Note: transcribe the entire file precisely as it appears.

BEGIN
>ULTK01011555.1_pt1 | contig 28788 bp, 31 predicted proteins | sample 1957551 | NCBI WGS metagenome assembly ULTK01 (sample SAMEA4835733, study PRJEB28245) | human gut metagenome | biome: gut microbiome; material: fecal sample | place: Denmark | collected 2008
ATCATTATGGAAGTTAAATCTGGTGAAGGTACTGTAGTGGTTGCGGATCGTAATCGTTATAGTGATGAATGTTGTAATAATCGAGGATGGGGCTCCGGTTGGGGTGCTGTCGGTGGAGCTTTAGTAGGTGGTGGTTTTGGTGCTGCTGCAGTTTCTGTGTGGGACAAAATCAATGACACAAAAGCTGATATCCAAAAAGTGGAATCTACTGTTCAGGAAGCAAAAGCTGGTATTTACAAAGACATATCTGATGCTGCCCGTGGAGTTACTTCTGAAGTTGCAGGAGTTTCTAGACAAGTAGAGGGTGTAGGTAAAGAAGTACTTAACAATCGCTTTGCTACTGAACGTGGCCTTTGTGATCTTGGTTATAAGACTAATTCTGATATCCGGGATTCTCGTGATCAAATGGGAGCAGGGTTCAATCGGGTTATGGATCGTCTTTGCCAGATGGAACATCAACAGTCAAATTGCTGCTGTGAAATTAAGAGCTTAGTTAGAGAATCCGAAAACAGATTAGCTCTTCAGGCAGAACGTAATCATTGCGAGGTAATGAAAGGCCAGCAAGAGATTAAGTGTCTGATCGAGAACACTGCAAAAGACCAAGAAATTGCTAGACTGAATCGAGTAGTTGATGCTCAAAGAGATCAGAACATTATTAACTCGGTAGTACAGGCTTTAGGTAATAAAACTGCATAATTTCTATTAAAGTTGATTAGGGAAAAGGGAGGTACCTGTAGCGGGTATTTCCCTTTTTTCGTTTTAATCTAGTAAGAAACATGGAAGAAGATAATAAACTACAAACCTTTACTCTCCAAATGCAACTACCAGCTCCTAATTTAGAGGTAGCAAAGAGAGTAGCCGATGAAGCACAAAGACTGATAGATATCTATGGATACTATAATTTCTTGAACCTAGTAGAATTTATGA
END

>ULTK01011555.1_pt1 | contig 28788 bp, 31 predicted proteins | sample 1957551 | NCBI WGS metagenome assembly ULTK01 (sample SAMEA4835733, study PRJEB28245) | human gut metagenome | biome: gut microbiome; material: fecal sample | place: Denmark | collected 2008
ATCATTATGGAAGTTAAATCTGGTGAAGGTACTGTAGTGGTTGCGGATCGTAATCGTTATAGTGATGAATGTTGTAATAATCGAGGATGGGGCTCCGGTTGGGGTGCTGTCGGTGGAGCTTTAGTAGGTGGTGGTTTTGGTGCTGCTGCAGTTTCTGTGTGGGACAAAATCAATGACACAAAAGCTGATATCCAAAAAGTGGAATCTACTGTTCAGGAAGCAAAAGCTGGTATTTACAAAGACATATCTGATGCTGCCCGTGGAGTTACTTCTGAAGTTGCAGGAGTTTCTAGACAAGTAGAGGGTGTAGGTAAAGAAGTACTTAACAATCGCTTTGCTACTGAACGTGGCCTTTGTGATCTTGGTTATAAGACTAATTCTGATATCCGGGATTCTCGTGATCAAATGGGAGCAGGGTTCAATCGGGTTATGGATCGTCTTTGCCAGATGGAACATCAACAGTCAAATTGCTGCTGTGAAATTAAGAGCTTAGTTAGAGAATCCGAAAACAGATTAGCTCTTCAGGCAGAACGTAATCATTGCGAGGTAATGAAAGGCCAGCAAGAGATTAAGTGTCTGATCGAGAACACTGCAAAAGACCAAGAAATTGCTAGACTGAATCGAGTAGTTGATGCTCAAAGAGATCAGAACATTATTAACTCGGTAGTACAGGCTTTAGGTAATAAAACTGCATAATTTCTATTAAAGTTGATTAGGGAAAAGGGAGGTACCTGTAGCGGGTATTTCCCTTTTTTCGTTTTAATCTAGTAAGAAACATGGAAGAAGATAATAAACTACAAACCTTTACTCTCCAAATGCAACTACCAGCTCCTAATTTAGAGGTAGCAAAGAGAGTAGCCGATGAAGCACAAAGACTGATAGATATCTATGGATACTATAATTTCTTGAACCTAGTAGAATTTATGA